To rename network devices to old names following steps are needed.

  1. Edit /etc/sysconfig/grub
  2. Update GRUB configuration with new kernel parameters
  3. Rename network files
  4. Edit renamed network files
  5. Reboot the server

To rename devices do the following

Edit /etc/sysconfig/grub

Find a line containing “GRUB_CMDLINE_LINUX”, and append “net.ifnames=0 biosdevname=0“ on the line.

File should look something like this.

[[email protected] ~]# cat /etc/sysconfig/grub
GRUB_TIMEOUT=5
GRUB_DISTRIBUTOR="$(sed 's, release .*$,,g' /etc/system-release)"
GRUB_DEFAULT=saved
GRUB_DISABLE_SUBMENU=true
GRUB_TERMINAL_OUTPUT="console"
GRUB_CMDLINE_LINUX="crashkernel=auto rd.lvm.lv=myvg/rootvol rhgb quiet net.ifnames=0 biosdevname=0"
GRUB_DISABLE_RECOVERY="true"

Update GRUB configuration with new kernel parameters, with following command:

grub2-mkconfig -o /boot/grub2/grub.cfg

Rename enoXXXXXXXX network files of all interfaces to ethX network file.

For example:

mv /etc/sysconfig/network-scripts/ifcfg-eno16777984 /etc/sysconfig/network-scripts/ifcfg-eth0
mv /etc/sysconfig/network-scripts/ifcfg-eno33557248 /etc/sysconfig/network-scripts/ifcfg-eth1

This will rename file ifcfg-eno16777984, to ifcfg-eth0, renaming interface eno16777984 to eth0, and will rename file ifcfg-eno33557248, to ifcfg-eth1, renaming interface eno33557248, to eth1.

Edit new ethX network files.

Replace value of both NAME and DEVICE field with new ethX names.

File should look something like this.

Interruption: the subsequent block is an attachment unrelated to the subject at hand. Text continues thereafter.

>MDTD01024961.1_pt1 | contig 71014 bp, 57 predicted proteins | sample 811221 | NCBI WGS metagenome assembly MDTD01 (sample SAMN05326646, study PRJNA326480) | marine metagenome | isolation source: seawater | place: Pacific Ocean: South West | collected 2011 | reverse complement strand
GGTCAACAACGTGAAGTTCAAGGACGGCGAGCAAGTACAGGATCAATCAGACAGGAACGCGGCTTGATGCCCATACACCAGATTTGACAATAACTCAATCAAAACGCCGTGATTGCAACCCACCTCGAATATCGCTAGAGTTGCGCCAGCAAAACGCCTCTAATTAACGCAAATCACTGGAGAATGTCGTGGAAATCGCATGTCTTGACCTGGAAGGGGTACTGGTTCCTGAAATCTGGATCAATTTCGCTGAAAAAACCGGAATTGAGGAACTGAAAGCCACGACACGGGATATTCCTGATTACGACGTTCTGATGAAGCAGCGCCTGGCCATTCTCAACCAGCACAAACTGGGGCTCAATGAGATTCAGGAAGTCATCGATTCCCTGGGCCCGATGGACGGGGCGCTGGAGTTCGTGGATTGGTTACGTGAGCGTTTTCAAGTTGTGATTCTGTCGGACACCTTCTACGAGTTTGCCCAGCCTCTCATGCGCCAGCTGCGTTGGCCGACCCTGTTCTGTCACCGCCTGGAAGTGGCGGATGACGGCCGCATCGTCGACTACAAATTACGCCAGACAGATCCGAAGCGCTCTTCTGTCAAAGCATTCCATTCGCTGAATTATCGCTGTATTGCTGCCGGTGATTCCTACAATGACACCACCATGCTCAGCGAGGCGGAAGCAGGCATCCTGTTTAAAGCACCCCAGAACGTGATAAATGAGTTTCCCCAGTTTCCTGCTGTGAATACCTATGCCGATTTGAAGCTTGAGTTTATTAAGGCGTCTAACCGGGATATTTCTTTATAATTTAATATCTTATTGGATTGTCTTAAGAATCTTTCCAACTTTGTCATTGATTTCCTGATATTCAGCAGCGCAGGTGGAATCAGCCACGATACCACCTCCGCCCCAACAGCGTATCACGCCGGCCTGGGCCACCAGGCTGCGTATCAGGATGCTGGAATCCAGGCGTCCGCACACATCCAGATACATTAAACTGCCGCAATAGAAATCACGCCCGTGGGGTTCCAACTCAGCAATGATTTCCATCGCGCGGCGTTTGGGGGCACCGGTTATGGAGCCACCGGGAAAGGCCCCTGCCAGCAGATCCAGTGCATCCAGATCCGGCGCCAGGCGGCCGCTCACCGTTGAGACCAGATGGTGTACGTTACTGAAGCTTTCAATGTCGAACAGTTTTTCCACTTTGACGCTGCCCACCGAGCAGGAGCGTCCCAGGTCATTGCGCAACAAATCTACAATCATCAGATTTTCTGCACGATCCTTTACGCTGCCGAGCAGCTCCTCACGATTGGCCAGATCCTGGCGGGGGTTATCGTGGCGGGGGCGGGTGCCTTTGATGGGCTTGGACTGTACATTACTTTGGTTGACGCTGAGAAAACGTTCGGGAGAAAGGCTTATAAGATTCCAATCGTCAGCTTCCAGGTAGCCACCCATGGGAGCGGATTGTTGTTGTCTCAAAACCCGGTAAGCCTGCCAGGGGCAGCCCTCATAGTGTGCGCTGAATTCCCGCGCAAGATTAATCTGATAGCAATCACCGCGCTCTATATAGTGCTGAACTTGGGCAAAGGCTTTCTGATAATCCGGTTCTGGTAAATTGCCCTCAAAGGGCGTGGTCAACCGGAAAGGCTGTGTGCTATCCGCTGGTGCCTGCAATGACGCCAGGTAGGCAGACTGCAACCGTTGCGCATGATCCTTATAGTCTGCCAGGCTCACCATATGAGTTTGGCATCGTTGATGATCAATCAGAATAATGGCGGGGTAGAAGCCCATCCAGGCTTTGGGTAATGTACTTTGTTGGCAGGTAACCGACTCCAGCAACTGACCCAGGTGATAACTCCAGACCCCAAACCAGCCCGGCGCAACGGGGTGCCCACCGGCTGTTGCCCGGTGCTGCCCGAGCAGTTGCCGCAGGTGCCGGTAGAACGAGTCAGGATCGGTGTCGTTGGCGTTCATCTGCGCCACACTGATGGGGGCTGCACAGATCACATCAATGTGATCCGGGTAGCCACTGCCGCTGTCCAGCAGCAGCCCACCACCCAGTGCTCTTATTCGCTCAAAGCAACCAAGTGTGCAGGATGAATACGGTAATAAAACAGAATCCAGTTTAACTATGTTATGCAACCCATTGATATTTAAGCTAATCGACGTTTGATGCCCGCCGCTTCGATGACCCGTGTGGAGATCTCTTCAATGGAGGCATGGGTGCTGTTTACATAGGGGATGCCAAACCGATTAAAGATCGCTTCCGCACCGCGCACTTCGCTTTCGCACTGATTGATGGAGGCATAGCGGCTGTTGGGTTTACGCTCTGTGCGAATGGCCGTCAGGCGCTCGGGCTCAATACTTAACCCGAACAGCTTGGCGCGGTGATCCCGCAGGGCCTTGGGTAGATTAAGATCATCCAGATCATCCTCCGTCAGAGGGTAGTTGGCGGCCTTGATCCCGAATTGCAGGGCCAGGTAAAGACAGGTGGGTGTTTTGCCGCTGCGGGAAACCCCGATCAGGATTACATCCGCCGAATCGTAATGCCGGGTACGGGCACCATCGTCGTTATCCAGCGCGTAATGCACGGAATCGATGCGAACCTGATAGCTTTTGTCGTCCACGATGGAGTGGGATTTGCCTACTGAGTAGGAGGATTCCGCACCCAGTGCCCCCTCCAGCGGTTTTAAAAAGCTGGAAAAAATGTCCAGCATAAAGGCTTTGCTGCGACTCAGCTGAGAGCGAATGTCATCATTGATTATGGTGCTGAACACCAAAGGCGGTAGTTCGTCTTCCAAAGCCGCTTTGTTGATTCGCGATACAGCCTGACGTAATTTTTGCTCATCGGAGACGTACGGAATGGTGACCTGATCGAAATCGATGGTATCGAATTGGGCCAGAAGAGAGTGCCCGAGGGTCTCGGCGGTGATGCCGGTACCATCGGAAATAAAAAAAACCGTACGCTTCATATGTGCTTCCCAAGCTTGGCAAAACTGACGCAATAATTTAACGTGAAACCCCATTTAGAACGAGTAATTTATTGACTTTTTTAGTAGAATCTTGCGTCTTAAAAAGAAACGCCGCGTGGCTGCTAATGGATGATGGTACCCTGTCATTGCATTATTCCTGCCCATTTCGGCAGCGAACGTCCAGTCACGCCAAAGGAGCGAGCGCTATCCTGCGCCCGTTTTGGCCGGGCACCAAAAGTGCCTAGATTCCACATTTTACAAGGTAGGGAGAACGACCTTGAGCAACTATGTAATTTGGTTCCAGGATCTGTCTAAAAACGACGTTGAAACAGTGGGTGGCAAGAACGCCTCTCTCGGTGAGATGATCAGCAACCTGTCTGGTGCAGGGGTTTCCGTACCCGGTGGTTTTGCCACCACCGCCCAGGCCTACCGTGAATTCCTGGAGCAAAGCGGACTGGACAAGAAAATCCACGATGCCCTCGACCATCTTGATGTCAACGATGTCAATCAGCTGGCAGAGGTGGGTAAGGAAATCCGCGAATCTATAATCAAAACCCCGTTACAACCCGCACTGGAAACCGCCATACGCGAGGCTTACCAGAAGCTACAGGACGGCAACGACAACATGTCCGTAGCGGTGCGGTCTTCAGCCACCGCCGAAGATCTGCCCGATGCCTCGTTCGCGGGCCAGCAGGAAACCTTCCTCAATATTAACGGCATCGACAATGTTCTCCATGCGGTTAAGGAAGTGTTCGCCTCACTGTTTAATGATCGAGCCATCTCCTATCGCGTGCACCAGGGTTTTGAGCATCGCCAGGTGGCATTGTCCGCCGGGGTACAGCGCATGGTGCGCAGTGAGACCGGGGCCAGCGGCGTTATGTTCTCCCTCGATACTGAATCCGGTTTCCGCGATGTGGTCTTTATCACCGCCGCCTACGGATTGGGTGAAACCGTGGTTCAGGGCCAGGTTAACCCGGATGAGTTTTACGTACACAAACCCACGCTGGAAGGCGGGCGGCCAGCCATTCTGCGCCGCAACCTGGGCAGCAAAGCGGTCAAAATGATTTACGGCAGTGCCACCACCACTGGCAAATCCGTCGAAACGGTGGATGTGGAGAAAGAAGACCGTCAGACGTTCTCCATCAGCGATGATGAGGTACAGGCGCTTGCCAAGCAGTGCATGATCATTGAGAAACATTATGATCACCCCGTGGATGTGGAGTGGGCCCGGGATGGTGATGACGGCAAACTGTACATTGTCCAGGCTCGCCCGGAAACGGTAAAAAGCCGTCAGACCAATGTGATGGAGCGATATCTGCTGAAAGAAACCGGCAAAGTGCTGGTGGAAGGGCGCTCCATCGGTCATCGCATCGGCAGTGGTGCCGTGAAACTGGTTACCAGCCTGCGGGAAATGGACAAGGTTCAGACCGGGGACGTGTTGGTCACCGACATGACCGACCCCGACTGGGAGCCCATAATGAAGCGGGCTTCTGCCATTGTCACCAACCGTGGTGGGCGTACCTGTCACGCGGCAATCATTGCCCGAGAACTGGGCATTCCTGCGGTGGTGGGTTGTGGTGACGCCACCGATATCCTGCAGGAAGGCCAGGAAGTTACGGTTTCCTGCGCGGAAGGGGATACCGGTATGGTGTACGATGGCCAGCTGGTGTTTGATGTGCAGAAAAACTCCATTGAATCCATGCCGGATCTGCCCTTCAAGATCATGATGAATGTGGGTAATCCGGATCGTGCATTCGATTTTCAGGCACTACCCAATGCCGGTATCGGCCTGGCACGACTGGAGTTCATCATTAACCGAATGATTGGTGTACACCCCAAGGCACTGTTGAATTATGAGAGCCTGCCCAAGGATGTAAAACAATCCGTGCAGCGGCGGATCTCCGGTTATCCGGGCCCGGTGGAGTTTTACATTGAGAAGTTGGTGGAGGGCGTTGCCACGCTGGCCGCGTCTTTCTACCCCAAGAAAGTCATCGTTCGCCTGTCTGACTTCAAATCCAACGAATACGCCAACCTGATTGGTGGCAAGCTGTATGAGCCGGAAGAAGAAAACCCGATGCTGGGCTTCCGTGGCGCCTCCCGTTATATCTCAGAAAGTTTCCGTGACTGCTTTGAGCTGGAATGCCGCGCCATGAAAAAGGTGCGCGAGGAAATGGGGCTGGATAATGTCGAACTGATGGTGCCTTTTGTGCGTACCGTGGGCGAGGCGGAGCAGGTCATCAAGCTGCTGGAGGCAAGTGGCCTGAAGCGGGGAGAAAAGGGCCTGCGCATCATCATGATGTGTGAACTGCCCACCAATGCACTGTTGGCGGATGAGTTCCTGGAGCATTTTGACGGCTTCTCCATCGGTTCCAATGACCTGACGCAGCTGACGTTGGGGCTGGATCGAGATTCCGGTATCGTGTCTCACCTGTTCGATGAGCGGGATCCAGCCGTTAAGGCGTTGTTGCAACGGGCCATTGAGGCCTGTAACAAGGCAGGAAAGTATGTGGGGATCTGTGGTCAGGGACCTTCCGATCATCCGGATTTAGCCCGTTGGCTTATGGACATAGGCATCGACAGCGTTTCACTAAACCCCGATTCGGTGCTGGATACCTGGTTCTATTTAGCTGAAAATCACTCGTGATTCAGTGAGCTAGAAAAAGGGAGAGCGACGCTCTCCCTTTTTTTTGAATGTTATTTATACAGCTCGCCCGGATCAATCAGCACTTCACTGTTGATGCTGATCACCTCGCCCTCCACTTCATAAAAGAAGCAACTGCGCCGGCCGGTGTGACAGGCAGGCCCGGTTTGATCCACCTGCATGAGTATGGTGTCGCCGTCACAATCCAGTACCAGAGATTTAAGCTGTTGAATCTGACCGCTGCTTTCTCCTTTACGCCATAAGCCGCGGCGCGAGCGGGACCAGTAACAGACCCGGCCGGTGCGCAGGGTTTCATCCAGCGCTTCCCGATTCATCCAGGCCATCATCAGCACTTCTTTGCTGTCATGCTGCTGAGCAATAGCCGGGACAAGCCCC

[[email protected] ~]# cat /etc/sysconfig/network-scripts/ifcfg-eth0
BOOTPROTO=static
NAME=eth0
UUID=b02f4abf-f6da-4ad4-b800-4abf4fe1d50d
DEVICE=eth0
ONBOOT=yes
NM_CONTROLLED=yes
IPADDR=x.x.x.x
NETMASK=255.255.255.0
GATEWAY=x.x.x.1

Reboot the server, and you should now see network interfaces using old CentOS 6 style names.

Additional changes for cPanel servers

Change public network interface in Basic cPanel & WHM Setup.

Go to Home »Server Configuration »Basic cPanel & WHM Setup and change public interface from old enoXXXXXXXX to new ethX name.

Change public interface to new name
Change public interface to new name

Restart ipaliases service with /scripts/restartsrv_ipaliases.

Reset root password on CentOS 6 machine

If you have forgotten root user password on your CentOS 6 machine, you can reset the password to new value, without knowing the old one, by booting the machine to single user mode, and resetting the password with passwd command.

Boot to single user mode

During the CentOS boot process, you will be presented with a countdown before CentOS boot process actually begins to load the OS.

Press any key to enter the GNU GRUB menu.

CentOS 6 boot countdown
CentOS boot countdown

On the GNU GRUB menu highlight the kernel you want to boot, and press ‘e’ key to edit the kernel commands before booting.

CentOS 6 kernel select
CentOS 6 kernel select

Once you have entered the kernel edit mode, find the line beginning with kernel, and highlight it, and press ‘e’ key to edit it.

Edit kernel line
Edit kernel line

On the end of the line add the word ‘single’, with white space before ‘single’, and press ENTER to accept the change.

Add single to then end of the kernel line
Add single to then end of the kernel line

Boot the machine with the edited kernel argument, and you will be logged in as root in single user mode.

Now just issue passwd command, and enter the new password two times, when asked.

Change password with passwd command
Change password with passwd command

Once you have changed the password, reboot the machine, and log to it with your new root password.